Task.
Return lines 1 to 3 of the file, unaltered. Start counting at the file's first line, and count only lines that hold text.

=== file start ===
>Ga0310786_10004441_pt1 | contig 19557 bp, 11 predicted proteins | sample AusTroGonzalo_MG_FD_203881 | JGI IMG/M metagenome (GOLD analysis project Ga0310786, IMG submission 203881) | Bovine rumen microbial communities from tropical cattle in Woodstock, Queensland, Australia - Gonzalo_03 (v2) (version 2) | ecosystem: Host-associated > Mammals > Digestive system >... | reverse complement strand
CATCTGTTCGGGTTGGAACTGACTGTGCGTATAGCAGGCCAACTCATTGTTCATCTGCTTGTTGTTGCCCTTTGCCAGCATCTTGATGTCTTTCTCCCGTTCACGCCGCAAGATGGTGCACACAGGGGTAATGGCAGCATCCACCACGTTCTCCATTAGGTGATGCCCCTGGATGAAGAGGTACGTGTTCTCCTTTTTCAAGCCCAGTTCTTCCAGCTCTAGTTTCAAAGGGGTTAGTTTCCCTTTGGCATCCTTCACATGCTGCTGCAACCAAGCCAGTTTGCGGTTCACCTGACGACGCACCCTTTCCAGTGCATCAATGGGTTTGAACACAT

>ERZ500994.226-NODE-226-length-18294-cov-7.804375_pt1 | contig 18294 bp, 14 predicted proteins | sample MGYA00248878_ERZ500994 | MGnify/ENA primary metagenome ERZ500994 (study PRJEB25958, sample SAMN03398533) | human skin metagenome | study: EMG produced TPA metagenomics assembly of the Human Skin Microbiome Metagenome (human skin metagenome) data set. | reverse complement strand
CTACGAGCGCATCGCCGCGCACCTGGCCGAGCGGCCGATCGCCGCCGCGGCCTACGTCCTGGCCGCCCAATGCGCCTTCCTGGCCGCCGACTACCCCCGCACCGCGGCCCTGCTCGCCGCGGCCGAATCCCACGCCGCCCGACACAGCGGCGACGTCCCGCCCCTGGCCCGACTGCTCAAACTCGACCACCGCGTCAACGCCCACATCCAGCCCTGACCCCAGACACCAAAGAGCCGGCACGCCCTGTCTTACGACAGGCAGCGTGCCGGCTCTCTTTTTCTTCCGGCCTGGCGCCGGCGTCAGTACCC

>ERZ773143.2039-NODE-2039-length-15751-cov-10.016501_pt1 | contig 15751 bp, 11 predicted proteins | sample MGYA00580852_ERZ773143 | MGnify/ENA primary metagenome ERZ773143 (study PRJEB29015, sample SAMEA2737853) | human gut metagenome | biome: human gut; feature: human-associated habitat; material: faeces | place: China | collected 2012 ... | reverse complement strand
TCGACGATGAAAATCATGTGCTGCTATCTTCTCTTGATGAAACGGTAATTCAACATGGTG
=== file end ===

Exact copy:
>Ga0310786_10004441_pt1 | contig 19557 bp, 11 predicted proteins | sample AusTroGonzalo_MG_FD_203881 | JGI IMG/M metagenome (GOLD analysis project Ga0310786, IMG submission 203881) | Bovine rumen microbial communities from tropical cattle in Woodstock, Queensland, Australia - Gonzalo_03 (v2) (version 2) | ecosystem: Host-associated > Mammals > Digestive system >... | reverse complement strand
CATCTGTTCGGGTTGGAACTGACTGTGCGTATAGCAGGCCAACTCATTGTTCATCTGCTTGTTGTTGCCCTTTGCCAGCATCTTGATGTCTTTCTCCCGTTCACGCCGCAAGATGGTGCACACAGGGGTAATGGCAGCATCCACCACGTTCTCCATTAGGTGATGCCCCTGGATGAAGAGGTACGTGTTCTCCTTTTTCAAGCCCAGTTCTTCCAGCTCTAGTTTCAAAGGGGTTAGTTTCCCTTTGGCATCCTTCACATGCTGCTGCAACCAAGCCAGTTTGCGGTTCACCTGACGACGCACCCTTTCCAGTGCATCAATGGGTTTGAACACAT

>ERZ500994.226-NODE-226-length-18294-cov-7.804375_pt1 | contig 18294 bp, 14 predicted proteins | sample MGYA00248878_ERZ500994 | MGnify/ENA primary metagenome ERZ500994 (study PRJEB25958, sample SAMN03398533) | human skin metagenome | study: EMG produced TPA metagenomics assembly of the Human Skin Microbiome Metagenome (human skin metagenome) data set. | reverse complement strand